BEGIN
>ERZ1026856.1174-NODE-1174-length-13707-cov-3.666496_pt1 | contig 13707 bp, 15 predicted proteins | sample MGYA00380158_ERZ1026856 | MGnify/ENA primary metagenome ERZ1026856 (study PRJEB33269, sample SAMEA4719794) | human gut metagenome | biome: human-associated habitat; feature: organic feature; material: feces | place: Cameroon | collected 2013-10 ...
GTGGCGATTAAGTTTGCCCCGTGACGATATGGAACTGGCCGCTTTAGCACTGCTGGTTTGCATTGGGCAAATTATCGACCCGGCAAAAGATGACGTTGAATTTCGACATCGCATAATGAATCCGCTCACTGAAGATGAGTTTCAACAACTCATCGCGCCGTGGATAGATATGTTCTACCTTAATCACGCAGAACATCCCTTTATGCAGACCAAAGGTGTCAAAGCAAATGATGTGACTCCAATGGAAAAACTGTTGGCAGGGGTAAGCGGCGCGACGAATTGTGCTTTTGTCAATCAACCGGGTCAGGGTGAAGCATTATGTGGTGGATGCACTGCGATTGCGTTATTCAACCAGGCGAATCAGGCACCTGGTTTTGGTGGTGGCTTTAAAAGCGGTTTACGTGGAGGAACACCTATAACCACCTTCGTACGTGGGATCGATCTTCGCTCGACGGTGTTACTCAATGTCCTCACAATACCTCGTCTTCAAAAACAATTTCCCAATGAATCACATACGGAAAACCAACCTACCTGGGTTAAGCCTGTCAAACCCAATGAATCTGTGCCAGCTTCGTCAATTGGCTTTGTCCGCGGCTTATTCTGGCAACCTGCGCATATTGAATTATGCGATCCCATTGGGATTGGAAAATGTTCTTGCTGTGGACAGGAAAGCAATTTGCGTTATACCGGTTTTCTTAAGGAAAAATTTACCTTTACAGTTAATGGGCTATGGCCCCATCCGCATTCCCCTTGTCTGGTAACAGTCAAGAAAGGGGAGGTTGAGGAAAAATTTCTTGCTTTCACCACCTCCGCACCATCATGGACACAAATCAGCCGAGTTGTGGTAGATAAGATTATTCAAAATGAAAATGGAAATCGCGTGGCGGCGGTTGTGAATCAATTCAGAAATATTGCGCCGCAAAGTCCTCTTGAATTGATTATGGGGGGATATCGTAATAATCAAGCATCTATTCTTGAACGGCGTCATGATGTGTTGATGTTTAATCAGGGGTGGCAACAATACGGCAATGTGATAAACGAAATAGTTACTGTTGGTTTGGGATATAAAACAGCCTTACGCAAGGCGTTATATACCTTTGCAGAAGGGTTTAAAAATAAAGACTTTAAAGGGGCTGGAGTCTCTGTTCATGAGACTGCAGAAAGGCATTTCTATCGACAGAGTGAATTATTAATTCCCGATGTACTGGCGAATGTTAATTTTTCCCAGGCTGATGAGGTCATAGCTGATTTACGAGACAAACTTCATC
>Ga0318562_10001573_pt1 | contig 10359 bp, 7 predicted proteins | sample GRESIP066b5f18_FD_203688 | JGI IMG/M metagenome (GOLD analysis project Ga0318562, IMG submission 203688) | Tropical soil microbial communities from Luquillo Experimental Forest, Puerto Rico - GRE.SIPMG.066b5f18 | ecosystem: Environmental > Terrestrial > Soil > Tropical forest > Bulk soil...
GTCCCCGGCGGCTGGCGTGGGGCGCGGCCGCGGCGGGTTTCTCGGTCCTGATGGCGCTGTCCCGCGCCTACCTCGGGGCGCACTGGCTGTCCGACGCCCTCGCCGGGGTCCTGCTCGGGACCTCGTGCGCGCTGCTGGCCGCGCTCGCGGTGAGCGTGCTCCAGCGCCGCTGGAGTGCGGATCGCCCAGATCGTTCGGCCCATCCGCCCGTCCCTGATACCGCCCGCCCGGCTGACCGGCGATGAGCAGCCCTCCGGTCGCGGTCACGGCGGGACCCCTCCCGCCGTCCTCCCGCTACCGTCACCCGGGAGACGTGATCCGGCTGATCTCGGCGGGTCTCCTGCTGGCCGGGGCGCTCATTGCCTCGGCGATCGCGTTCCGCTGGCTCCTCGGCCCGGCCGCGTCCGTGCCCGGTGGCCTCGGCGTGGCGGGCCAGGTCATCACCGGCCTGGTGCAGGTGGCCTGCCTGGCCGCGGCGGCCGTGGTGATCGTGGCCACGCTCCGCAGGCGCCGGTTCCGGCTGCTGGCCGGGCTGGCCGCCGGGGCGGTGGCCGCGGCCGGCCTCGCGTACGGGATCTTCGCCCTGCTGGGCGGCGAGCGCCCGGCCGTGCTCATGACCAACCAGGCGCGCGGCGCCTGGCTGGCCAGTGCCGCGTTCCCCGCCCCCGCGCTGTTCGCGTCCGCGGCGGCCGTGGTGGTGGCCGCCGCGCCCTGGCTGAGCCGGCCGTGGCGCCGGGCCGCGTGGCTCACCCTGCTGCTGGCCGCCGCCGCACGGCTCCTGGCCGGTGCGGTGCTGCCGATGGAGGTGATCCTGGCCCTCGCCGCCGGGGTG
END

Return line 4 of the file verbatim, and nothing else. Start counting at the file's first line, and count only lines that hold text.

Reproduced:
GTCCCCGGCGGCTGGCGTGGGGCGCGGCCGCGGCGGGTTTCTCGGTCCTGATGGCGCTGTCCCGCGCCTACCTCGGGGCGCACTGGCTGTCCGACGCCCTCGCCGGGGTCCTGCTCGGGACCTCGTGCGCGCTGCTGGCCGCGCTCGCGGTGAGCGTGCTCCAGCGCCGCTGGAGTGCGGATCGCCCAGATCGTTCGGCCCATCCGCCCGTCCCTGATACCGCCCGCCCGGCTGACCGGCGATGAGCAGCCCTCCGGTCGCGGTCACGGCGGGACCCCTCCCGCCGTCCTCCCGCTACCGTCACCCGGGAGACGTGATCCGGCTGATCTCGGCGGGTCTCCTGCTGGCCGGGGCGCTCATTGCCTCGGCGATCGCGTTCCGCTGGCTCCTCGGCCCGGCCGCGTCCGTGCCCGGTGGCCTCGGCGTGGCGGGCCAGGTCATCACCGGCCTGGTGCAGGTGGCCTGCCTGGCCGCGGCGGCCGTGGTGATCGTGGCCACGCTCCGCAGGCGCCGGTTCCGGCTGCTGGCCGGGCTGGCCGCCGGGGCGGTGGCCGCGGCCGGCCTCGCGTACGGGATCTTCGCCCTGCTGGGCGGCGAGCGCCCGGCCGTGCTCATGACCAACCAGGCGCGCGGCGCCTGGCTGGCCAGTGCCGCGTTCCCCGCCCCCGCGCTGTTCGCGTCCGCGGCGGCCGTGGTGGTGGCCGCCGCGCCCTGGCTGAGCCGGCCGTGGCGCCGGGCCGCGTGGCTCACCCTGCTGCTGGCCGCCGCCGCACGGCTCCTGGCCGGTGCGGTGCTGCCGATGGAGGTGATCCTGGCCCTCGCCGCCGGGGTG